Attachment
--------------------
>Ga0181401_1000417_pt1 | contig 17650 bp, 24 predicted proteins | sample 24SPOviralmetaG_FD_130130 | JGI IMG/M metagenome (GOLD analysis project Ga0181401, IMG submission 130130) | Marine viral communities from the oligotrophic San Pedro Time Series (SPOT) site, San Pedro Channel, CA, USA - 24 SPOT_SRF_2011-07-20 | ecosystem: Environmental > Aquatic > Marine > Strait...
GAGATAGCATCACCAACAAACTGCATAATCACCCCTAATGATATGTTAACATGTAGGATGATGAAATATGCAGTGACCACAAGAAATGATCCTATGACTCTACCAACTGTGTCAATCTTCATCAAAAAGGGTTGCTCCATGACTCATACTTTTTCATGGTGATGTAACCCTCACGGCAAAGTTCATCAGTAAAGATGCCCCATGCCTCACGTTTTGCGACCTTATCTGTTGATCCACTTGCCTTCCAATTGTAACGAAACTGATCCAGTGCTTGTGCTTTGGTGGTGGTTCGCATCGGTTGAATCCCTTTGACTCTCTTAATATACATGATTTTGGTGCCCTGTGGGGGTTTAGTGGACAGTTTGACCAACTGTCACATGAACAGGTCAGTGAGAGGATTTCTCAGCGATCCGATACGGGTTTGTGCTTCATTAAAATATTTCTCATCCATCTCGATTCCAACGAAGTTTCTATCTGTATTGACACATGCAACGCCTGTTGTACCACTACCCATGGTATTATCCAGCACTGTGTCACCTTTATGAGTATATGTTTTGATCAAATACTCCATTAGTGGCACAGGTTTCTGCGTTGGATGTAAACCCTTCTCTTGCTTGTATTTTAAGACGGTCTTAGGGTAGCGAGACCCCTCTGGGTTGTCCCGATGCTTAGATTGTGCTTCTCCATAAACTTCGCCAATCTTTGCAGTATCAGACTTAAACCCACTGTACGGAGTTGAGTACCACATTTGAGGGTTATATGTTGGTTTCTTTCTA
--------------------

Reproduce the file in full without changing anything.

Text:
>Ga0181401_1000417_pt1 | contig 17650 bp, 24 predicted proteins | sample 24SPOviralmetaG_FD_130130 | JGI IMG/M metagenome (GOLD analysis project Ga0181401, IMG submission 130130) | Marine viral communities from the oligotrophic San Pedro Time Series (SPOT) site, San Pedro Channel, CA, USA - 24 SPOT_SRF_2011-07-20 | ecosystem: Environmental > Aquatic > Marine > Strait...
GAGATAGCATCACCAACAAACTGCATAATCACCCCTAATGATATGTTAACATGTAGGATGATGAAATATGCAGTGACCACAAGAAATGATCCTATGACTCTACCAACTGTGTCAATCTTCATCAAAAAGGGTTGCTCCATGACTCATACTTTTTCATGGTGATGTAACCCTCACGGCAAAGTTCATCAGTAAAGATGCCCCATGCCTCACGTTTTGCGACCTTATCTGTTGATCCACTTGCCTTCCAATTGTAACGAAACTGATCCAGTGCTTGTGCTTTGGTGGTGGTTCGCATCGGTTGAATCCCTTTGACTCTCTTAATATACATGATTTTGGTGCCCTGTGGGGGTTTAGTGGACAGTTTGACCAACTGTCACATGAACAGGTCAGTGAGAGGATTTCTCAGCGATCCGATACGGGTTTGTGCTTCATTAAAATATTTCTCATCCATCTCGATTCCAACGAAGTTTCTATCTGTATTGACACATGCAACGCCTGTTGTACCACTACCCATGGTATTATCCAGCACTGTGTCACCTTTATGAGTATATGTTTTGATCAAATACTCCATTAGTGGCACAGGTTTCTGCGTTGGATGTAAACCCTTCTCTTGCTTGTATTTTAAGACGGTCTTAGGGTAGCGAGACCCCTCTGGGTTGTCCCGATGCTTAGATTGTGCTTCTCCATAAACTTCGCCAATCTTTGCAGTATCAGACTTAAACCCACTGTACGGAGTTGAGTACCACATTTGAGGGTTATATGTTGGTTTCTTTCTA